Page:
Goodbye, Oat Milk: Since Learning This, I No Longer Add It To My Coffee

Photo of author
Written By Paklay Zablay

Lorem ipsum dolor sit amet consectetur pulvinar ligula augue quis venenatis. 

After I drank my daily coffee with oat milk for the first time, I couldn’t imagine my morning caffeine any other way. I’m not lactose intolerant nor do I follow a vegan diet — instead, oat milk simply tastes good. I know I am not alone because my supermarket shelves have been overrun with plant-based milk alternatives like soy, coconut, almond and hazelnut as well as my beloved oat alternative. Oat drinks have also become a permanent fixture on the menu in most cafés and are a must-have in many people’s morning coffee on their way to work.

Is oat milk healthy?

If you love an oat milk latte as much as I do, be warned that you might not be doing your health any favors. More precisely, your blood sugar levels may be paying a price. For many years, nutritionists and doctors thought it was only important for diabetics to pay close attention to their blood sugar levels, but increasingly it has become clear that fluctuations can impact everyone’s health and mood.

An imbalanced blood sugar level (called hypoglycemia) can cause cravings, a lack of energy and fatigue, acne, poor sleep, and brain fog. There is sugar in all types of milk (including cow’s milk), which varies depending on the source and manufacturing process. According to the Department of Agriculture, unsweetened oat milk has 7.01 grams of sugar per cup, and here’s how the rest of milk types stack up: whole cow’s milk, 11 grams of sugar per cup; 1% cow’s milk, 12 grams of sugar per cup; unsweetened almond milk, 2 grams of sugar per cup; coconut milk, 6 grams of sugar per cup.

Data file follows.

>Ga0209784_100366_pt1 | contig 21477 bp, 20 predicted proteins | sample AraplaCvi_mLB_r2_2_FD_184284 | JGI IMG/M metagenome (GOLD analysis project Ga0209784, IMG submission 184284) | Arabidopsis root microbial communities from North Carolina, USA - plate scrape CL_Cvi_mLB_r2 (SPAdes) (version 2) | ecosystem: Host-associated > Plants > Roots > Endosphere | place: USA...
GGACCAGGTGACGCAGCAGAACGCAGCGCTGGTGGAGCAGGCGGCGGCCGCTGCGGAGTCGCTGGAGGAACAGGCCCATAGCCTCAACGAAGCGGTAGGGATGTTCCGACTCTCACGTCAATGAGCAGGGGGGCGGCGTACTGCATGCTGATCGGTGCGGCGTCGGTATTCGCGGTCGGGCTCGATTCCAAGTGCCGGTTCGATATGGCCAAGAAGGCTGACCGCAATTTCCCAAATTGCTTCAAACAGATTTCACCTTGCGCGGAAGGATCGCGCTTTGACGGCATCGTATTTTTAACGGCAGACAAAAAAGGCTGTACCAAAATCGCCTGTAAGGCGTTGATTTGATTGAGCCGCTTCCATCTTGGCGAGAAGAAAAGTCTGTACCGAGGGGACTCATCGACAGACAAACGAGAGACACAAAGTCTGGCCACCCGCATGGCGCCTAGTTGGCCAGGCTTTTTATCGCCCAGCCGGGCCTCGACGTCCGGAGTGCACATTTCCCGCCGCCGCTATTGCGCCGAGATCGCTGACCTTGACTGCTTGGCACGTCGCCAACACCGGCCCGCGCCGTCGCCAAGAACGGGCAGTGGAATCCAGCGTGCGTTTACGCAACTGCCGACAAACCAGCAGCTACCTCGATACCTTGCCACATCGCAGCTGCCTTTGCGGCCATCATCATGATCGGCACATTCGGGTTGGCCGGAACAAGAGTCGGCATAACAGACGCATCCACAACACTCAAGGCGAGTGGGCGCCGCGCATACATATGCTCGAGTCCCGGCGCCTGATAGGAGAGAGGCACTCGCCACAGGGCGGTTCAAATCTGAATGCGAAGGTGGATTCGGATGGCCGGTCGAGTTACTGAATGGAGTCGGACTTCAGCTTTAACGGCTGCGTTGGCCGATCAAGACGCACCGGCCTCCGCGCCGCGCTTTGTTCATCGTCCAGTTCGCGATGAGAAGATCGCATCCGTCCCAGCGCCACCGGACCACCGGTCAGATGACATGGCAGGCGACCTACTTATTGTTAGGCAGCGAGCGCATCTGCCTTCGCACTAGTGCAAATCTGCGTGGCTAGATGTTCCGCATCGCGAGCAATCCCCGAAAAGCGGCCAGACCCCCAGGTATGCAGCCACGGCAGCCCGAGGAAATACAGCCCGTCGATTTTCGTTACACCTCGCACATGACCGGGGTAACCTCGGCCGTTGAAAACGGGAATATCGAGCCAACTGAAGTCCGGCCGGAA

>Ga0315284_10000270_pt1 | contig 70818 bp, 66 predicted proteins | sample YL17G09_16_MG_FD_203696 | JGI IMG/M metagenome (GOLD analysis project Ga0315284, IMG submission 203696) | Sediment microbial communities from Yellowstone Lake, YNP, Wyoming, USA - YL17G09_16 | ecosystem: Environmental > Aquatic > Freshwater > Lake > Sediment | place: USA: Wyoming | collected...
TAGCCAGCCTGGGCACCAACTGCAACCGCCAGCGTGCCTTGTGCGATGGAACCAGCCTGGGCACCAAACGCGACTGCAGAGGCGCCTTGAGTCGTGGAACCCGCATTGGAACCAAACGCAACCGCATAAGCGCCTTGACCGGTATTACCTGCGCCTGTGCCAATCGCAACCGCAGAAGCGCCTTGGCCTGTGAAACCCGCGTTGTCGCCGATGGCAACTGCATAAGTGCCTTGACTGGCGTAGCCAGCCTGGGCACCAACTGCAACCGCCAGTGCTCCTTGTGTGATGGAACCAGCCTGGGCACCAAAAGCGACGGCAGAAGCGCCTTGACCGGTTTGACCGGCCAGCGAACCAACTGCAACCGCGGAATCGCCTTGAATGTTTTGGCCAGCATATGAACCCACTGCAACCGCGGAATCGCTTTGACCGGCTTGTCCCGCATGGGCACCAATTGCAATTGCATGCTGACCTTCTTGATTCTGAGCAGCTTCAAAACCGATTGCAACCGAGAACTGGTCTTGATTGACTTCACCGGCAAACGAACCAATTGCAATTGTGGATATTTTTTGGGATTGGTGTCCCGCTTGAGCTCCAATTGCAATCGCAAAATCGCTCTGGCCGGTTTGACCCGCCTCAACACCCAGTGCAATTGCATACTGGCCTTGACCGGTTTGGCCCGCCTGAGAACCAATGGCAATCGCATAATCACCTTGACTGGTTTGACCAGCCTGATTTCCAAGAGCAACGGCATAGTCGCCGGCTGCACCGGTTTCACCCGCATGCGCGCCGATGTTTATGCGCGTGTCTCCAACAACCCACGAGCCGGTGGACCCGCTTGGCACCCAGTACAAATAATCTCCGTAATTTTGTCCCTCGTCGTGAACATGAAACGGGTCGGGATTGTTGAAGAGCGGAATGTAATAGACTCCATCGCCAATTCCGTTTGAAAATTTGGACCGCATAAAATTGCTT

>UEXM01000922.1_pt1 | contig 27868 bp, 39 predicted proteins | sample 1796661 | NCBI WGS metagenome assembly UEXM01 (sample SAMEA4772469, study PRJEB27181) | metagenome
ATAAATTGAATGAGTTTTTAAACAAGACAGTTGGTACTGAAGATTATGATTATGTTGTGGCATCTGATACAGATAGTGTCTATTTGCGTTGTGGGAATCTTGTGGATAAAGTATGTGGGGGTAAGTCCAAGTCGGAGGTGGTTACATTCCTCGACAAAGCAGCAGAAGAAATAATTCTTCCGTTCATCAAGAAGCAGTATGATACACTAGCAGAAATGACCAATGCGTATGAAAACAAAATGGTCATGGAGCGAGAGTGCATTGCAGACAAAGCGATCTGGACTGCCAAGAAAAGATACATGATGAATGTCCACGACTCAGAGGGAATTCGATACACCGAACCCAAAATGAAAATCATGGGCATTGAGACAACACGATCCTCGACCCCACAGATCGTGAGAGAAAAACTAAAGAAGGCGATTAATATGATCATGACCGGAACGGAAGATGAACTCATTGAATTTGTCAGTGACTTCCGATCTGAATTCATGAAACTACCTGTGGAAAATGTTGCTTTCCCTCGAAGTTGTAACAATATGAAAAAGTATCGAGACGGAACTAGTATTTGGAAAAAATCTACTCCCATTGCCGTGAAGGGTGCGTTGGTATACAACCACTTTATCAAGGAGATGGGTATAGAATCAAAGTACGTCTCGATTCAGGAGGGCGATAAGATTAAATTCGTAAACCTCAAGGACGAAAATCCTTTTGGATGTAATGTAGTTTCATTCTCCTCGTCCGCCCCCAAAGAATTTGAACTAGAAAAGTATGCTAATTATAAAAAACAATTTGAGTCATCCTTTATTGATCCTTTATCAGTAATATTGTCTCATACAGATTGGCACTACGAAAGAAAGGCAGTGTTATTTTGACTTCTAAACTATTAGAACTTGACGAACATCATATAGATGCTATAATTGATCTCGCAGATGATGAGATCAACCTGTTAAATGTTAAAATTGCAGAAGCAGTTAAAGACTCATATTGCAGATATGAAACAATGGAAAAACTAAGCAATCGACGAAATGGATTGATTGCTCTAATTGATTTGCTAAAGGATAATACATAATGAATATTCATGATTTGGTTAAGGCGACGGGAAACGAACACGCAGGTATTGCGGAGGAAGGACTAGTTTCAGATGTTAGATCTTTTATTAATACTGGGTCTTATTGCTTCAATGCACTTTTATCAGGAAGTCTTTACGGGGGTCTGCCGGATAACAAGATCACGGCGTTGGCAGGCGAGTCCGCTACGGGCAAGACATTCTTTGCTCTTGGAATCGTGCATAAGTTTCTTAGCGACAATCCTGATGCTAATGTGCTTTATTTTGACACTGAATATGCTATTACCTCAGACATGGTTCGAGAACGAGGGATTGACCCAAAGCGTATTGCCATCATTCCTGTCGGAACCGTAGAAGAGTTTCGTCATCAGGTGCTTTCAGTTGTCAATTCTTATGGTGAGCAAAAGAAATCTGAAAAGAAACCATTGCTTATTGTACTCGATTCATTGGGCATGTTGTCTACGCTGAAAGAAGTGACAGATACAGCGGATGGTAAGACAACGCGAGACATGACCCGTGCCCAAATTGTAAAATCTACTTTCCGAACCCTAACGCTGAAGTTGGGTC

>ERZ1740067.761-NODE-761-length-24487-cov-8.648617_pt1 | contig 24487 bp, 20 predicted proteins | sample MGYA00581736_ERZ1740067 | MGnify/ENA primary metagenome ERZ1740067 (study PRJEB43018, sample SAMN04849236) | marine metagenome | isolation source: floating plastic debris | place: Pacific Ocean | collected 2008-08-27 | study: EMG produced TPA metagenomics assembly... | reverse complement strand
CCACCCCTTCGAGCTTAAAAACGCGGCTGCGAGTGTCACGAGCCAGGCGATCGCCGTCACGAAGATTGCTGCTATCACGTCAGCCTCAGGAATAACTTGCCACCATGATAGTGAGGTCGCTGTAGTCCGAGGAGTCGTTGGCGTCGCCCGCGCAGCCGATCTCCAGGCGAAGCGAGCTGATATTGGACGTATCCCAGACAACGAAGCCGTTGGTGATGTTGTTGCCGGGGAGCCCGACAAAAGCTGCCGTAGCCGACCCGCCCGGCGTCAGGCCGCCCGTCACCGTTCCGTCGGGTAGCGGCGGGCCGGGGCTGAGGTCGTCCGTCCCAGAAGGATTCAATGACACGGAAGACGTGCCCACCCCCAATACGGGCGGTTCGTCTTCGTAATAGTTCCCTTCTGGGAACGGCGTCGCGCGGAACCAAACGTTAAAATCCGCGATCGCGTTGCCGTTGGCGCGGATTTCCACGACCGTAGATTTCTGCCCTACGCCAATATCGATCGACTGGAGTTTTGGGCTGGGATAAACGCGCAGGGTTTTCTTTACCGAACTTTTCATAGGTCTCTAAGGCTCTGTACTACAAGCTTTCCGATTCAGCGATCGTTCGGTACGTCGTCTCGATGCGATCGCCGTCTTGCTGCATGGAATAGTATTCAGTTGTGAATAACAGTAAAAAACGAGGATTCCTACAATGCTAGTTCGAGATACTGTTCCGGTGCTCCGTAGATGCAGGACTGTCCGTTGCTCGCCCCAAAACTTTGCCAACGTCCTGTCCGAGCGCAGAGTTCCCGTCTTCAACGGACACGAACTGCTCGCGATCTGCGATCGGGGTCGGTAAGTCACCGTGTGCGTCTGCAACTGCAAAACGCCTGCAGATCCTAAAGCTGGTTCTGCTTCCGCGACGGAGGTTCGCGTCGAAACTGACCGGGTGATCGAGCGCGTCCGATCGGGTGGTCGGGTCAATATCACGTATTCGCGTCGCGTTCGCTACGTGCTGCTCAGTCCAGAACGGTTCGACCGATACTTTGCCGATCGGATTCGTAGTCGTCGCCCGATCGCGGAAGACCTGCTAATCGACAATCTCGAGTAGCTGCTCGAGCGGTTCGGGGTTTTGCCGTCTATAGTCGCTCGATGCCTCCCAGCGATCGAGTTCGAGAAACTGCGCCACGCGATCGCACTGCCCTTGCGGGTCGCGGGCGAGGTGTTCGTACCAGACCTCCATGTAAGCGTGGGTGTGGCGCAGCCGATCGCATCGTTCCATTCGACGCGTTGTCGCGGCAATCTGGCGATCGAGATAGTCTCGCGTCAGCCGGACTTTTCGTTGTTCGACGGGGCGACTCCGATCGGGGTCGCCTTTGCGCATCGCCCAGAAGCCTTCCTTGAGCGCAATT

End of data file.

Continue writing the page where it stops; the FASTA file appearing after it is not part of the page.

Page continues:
Confused by how oat milk could potentially be a villain in your morning coffee? French biochemist Jessie Inchauspé — the self-proclaimed Glucose Goddess — explains. “When we want to know if a food will spike our glucose, we’re not only looking at sugar content but also starch content, which turns into glucose as it’s digested as well,” she says. “Fat and protein content are also important to factor in since they reduce the spike.”

So when it comes to choosing the healthiest milk, it’s not just about looking at the sugar content but the entire composition. Similar to fruit juice, most of the plant fiber is filtered out of oat milk when it’s produced, so it contains little to no fiber, while all the natural sugars remain.

Do your blood sugar levels a favor with these alternatives to oat milk

You may not want to hear this, but according to Inchauspé, cow’s milk and nut milks are far better alternatives. “Milk from cows essentially consists of proteins and fat,” she says. “Milk made from nuts is very low in starch, which makes it a better option for a balanced glucose content.”

SOURCE

Leave a Comment

bcd bcd bcd bcd bcd bcd bcd bcd bcd bcd bcd bcd bcd bcd bcd bcd bcd bcd bcd bcd bcd bcd bcd bcd bcd bcd bcd bcd bcd bcd bcd bcd bcd bcd bcd bcd bcd bcd bcd bcd bcd bcd bcd bcd bcd bcd bcd bcd bcd bcd bcd bcd bcd bcd bcd bcd bcd bcd bcd bcd bcd bcd bcd bcd bcd bcd bcd bcd bcd bcd bcd bcd bcd bcd bcd bcd bcd bcd bcd bcd bcd bcd bcd bcd bcd bcd bcd bcd bcd bcd bcd bcd bcd bcd bcd bcd bcd bcd